TOWANDA, Ill. — Farmers reacted differently to the wet spring this year, taking what actions they could to make it a profitable year. In some cases, that meant changing hybrids, using different tools, changing intended planting or accepting prevent plant monies.
In a year like this, says Ross Albert, a young farmer who previously worked in farm management and now in providing precision farming solutions, having the ability to adjust quickly makes “a huge difference.”
He said there are many tools today that help farmers adjust quickly and improve performance.
“You just have to run the return on investment for them,” he said.
Instead of taking a “woe is me” attitude about this year, it’s time to look at what works, he said to farmers attending a field day hosted by First Mid Ag Services near here. What works one year might not work the next, but it helps to learn to adapt to challenges.
One of the things Albert said he learned working as a farm manager is that having good drainage makes a difference.
“I’m starting farming from the bottom. Every dollar I spend counts,” he said.
Some of his priorities on spending are on limestone, drainage and planting. He has a chance to see some of the latest planting attachments in his new job at Bottom Line Solutions in Morton, which specializes in precision farming.
Ed Tanton, a farmer at the field day, was one of the farmers who adjusted quickly when wet weather totally disrupted his planting plans. This year he had intended to plant all soybeans.
“A good business person cuts expenses” when the profits looks to be lower, he said. Soybeans have lower input costs than corn, so that was the direction he was going.
He never expected he would instead be managing 400 acres of industrial hemp with a share-cropping agreement.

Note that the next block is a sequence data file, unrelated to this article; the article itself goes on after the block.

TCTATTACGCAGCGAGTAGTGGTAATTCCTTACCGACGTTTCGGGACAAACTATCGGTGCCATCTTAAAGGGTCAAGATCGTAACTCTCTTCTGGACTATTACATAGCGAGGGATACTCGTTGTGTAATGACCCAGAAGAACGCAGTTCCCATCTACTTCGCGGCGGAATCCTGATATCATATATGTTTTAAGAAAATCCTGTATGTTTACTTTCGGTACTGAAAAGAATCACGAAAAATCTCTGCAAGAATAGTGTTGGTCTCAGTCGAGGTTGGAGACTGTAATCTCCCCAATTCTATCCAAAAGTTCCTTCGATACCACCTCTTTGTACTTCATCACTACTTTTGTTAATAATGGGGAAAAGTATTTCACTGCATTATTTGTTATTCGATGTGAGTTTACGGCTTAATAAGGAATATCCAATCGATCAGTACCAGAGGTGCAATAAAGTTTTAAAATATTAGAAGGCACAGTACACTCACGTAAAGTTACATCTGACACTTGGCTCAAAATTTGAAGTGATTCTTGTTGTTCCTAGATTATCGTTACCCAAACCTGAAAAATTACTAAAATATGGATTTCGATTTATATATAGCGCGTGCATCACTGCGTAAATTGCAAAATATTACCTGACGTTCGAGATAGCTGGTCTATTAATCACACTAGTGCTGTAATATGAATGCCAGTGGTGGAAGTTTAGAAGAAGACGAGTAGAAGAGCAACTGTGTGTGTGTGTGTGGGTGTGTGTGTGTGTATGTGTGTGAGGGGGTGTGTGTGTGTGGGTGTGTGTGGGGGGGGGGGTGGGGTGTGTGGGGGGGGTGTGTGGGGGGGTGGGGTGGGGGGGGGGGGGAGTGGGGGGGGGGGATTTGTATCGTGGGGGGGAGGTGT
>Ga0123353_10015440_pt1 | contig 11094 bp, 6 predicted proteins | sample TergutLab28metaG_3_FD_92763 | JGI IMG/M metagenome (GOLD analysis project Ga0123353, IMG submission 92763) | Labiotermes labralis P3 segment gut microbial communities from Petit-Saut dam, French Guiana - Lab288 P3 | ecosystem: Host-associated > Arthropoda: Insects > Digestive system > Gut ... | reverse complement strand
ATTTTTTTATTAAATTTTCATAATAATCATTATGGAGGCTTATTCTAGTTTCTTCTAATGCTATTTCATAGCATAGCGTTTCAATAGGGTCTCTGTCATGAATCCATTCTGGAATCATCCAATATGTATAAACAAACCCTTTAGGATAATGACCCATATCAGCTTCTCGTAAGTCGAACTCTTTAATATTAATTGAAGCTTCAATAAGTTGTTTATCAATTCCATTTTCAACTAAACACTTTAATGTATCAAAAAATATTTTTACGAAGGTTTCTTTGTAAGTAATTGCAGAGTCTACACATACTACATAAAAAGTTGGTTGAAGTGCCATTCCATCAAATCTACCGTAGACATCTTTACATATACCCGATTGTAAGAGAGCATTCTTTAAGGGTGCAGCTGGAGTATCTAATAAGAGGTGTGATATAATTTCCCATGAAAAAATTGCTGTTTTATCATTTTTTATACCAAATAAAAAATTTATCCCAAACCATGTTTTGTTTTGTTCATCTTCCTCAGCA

Tanton is a 60-year-old, fifth- generation farmer in Woodford County working towards transitioning to organic farming. This spring, it was too wet to plant at the usual time. As the season rolled into June, he started to consider taking the prevent-plant option.
Then an opportunity came his way to grow industrial hemp, which happens to qualify in the 36-month transitional period towards organic certification, so the idea was enticing.
His new partner from Colorado came with extensive experience in growing the new crop there and is part of research to learn about varieties and management here. Tanton did not jump into the crop without some knowledge either. He had been considering growing hemp this year, so he had done a lot of research.
But the scale wasn’t planned — he was considering planting 1 or 2 acres. His partner used a row crop planter to deposit the tiny seeds onto 400 acres.
“Some has come up. Some hasn’t. The jury is still out whether it will pay,” Tanton said.
In some of the sections where the industrial hemp stand looks weak, Tanton had grown a rye cover crop as part of his plan to transition to organic farming. Instead of using chemicals to kill the rye, he crimped it using a mechanical crimper this year. It had varying degrees of effectiveness.
He is not sure yet if prevent planting and insurance would have been more profitable than taking the risk with a new crop. Part of the risk is a lack of research in Illinois yet, and there are no genetics for this state. The seed is very expensive, but the returns can be high as well.
“It’s a high risk, high rewards crop,” Tanton said.